Villahermosa: In my opinion, one of the biggest safety and security risk any bus driver across America faces is violence on the bus. Whether that violence be from a student-on-student fight, a student-on-driver fight, a parent-on-driver fight, a bus takeover or an active shooter on the bus, the drivers I am training across the country have made it clear to me that these are their biggest concerns. The challenge is that no one wants to talk about it because it is scary, and many of our driver-trainers don’t know how to properly and effectively address these issues, as I have noted previously, that this is not their area of expertise. For students, bullying is still a very big issue nationally, and the fact that buses force students to sit so closely together just adds to their concerns t is critical that our bus drivers make sure to scan that rear-view mirror at least once every 10 seconds as their job is not only to keep the bus safely on the road but to assure the safety of their student passengers by noticing the pre-cursors to violence before the act occurs.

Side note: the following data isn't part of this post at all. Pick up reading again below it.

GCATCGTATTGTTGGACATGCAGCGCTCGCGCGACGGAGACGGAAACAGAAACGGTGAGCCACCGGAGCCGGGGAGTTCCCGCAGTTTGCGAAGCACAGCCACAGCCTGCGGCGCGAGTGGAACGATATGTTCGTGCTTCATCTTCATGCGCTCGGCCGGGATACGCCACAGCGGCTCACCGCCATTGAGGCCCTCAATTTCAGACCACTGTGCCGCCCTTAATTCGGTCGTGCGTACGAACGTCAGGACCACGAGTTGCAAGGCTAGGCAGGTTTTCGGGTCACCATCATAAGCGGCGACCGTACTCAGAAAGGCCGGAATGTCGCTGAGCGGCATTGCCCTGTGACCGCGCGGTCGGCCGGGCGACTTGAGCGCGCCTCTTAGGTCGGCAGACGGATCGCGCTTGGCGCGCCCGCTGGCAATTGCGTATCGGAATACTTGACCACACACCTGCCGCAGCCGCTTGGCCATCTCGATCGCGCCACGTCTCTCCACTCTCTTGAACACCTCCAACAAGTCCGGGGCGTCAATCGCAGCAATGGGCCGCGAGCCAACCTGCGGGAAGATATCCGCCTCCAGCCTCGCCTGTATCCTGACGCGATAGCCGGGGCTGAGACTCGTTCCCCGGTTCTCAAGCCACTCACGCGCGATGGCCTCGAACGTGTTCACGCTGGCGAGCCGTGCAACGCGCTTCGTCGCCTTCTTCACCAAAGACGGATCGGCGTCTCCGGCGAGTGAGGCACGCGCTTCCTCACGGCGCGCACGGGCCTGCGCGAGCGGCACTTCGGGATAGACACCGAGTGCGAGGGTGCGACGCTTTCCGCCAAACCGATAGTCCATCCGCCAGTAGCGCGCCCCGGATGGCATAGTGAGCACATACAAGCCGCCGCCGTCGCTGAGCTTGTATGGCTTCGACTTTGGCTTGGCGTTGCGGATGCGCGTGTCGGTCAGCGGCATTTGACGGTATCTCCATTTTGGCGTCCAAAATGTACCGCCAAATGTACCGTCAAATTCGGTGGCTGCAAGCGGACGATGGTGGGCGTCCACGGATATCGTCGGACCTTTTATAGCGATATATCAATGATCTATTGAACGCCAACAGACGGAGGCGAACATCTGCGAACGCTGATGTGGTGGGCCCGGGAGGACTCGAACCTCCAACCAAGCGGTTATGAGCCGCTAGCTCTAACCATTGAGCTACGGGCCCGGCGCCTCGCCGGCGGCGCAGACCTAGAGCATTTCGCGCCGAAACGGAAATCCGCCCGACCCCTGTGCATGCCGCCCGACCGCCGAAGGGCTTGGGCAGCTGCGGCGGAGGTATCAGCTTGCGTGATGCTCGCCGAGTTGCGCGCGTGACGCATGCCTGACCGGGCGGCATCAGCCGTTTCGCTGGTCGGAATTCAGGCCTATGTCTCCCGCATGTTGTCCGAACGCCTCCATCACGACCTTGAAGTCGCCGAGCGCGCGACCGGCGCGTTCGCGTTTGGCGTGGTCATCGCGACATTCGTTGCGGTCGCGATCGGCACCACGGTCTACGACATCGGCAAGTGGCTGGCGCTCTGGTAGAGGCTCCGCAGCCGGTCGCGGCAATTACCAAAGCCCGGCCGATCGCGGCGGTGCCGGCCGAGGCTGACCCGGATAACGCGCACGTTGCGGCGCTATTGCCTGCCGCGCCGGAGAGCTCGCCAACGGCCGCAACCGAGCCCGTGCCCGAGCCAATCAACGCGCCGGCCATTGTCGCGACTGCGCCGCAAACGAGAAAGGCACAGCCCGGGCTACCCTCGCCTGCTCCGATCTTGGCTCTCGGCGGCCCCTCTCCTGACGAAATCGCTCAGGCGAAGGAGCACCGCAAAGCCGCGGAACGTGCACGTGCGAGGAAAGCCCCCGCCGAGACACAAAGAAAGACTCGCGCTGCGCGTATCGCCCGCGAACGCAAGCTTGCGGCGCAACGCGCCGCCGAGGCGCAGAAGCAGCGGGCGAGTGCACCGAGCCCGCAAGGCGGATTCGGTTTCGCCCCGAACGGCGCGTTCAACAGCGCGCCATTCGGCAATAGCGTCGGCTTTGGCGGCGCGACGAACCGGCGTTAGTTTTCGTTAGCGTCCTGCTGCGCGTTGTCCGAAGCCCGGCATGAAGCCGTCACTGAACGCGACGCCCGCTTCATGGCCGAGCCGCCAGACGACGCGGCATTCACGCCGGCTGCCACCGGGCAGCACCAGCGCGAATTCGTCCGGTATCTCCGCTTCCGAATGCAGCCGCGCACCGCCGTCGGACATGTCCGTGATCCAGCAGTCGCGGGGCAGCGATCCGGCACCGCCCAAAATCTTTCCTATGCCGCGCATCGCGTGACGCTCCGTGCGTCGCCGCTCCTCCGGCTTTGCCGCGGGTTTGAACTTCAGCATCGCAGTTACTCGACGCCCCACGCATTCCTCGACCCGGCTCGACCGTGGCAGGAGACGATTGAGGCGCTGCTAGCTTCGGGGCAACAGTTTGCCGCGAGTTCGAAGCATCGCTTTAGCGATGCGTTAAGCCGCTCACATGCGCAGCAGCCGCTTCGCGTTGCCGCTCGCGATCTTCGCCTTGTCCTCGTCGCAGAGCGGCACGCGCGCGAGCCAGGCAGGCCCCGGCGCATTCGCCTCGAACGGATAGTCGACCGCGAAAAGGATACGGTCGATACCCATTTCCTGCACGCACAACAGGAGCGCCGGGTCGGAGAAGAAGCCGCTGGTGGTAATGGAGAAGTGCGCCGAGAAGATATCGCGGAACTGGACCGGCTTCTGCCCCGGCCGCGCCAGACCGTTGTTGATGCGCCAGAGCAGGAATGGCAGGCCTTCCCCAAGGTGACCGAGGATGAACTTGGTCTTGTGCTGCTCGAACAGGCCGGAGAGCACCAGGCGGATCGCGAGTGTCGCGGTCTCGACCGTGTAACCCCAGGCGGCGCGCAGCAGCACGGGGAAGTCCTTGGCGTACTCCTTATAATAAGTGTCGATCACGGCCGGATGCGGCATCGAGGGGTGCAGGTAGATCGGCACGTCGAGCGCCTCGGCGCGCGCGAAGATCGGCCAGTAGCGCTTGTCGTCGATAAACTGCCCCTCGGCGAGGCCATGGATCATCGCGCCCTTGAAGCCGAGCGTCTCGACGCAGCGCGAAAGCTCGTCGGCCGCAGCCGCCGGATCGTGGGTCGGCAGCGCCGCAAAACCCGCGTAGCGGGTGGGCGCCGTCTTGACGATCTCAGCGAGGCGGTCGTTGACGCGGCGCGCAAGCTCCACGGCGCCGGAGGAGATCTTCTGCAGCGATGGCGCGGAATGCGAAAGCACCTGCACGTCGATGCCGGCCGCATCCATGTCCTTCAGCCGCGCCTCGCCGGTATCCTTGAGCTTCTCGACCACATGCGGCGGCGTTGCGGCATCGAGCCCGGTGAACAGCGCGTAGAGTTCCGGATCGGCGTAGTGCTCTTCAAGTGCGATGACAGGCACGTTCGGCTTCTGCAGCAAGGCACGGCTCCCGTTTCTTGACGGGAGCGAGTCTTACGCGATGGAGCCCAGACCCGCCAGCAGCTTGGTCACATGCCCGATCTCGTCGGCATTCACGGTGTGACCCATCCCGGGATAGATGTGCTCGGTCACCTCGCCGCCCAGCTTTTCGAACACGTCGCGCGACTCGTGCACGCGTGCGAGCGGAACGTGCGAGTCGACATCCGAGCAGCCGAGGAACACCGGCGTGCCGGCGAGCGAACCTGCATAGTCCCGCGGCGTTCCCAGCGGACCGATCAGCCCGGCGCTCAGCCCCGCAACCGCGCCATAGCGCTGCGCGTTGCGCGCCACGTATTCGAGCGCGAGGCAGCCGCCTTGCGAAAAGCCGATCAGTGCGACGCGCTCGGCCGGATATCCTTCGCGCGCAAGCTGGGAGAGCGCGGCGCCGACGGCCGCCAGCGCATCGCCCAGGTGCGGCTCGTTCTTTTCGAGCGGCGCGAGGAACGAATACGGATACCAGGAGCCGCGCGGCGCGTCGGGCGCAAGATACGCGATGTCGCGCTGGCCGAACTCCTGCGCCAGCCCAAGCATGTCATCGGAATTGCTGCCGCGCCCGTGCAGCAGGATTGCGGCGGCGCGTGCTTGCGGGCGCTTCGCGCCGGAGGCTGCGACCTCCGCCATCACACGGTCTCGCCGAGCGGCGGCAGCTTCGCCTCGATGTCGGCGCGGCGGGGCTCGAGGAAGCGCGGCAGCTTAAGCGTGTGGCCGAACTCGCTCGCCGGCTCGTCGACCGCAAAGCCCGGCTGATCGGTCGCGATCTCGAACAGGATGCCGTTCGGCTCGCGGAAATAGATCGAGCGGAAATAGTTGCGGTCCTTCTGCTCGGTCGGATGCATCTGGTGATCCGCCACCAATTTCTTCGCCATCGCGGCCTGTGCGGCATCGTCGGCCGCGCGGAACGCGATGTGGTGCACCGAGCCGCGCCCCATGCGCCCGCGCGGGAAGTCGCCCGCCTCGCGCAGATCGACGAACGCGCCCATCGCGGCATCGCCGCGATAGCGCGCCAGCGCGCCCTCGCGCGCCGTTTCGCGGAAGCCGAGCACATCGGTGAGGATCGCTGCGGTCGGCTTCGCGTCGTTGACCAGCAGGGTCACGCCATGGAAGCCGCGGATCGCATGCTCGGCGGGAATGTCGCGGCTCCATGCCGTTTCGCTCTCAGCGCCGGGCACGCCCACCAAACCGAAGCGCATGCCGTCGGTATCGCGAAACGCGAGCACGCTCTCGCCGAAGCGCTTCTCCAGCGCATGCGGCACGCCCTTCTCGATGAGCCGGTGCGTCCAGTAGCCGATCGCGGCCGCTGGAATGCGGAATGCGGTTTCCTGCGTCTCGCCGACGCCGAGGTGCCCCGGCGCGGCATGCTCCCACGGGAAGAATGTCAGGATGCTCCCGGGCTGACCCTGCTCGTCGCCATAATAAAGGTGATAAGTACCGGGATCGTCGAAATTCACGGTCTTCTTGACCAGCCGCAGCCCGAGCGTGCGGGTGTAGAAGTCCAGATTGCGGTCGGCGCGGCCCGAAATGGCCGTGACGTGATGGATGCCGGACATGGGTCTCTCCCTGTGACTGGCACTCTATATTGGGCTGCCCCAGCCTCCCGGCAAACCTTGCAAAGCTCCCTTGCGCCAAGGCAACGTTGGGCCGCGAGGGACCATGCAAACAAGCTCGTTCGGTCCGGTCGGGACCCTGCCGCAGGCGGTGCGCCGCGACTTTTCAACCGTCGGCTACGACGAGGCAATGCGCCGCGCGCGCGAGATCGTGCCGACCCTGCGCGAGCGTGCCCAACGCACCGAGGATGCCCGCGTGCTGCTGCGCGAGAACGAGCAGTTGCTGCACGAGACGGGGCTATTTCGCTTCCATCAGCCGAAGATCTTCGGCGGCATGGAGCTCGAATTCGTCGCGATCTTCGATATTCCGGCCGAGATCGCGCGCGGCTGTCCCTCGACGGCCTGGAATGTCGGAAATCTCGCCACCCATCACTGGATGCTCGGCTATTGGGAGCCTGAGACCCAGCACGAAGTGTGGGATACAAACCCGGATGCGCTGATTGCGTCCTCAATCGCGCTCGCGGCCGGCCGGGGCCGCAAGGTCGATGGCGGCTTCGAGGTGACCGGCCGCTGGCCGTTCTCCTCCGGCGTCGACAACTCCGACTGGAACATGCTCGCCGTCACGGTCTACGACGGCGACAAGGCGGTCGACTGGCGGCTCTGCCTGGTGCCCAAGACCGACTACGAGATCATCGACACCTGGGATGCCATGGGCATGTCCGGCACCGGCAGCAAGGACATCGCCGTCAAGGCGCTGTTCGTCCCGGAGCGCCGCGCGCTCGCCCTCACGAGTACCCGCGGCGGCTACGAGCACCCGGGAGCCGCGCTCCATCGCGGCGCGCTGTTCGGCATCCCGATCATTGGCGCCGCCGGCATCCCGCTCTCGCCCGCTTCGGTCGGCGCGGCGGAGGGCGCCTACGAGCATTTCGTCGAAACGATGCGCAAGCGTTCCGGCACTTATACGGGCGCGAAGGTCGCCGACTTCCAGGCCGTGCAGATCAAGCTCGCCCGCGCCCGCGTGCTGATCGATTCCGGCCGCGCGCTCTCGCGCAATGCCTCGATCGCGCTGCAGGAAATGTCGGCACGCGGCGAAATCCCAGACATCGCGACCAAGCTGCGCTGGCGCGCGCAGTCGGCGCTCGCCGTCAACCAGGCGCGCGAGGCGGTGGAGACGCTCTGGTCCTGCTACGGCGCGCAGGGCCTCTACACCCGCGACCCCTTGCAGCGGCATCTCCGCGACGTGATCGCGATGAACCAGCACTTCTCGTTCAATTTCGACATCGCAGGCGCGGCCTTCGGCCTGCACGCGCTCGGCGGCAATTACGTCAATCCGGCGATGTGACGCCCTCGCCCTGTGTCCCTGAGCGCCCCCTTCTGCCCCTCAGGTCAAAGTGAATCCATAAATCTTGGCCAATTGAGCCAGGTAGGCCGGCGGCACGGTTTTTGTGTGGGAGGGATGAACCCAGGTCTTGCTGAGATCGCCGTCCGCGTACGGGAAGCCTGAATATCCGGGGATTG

STN: What does your training, especially that at the STN EXPO this summer, seeking to clarify for attendees?

Villahermosa: I’m very excited about the “Defensible Use of Force on the Bus” session, as that will absolutely clarify for anyone attending that session what rights they have on the bus as a driver should they or their students be put in imminent threat of harm. I will answer any “what-if” scenarios that participants will have, and they will leave the session with absolute confidence of their rights regarding use of force issues while on the bus.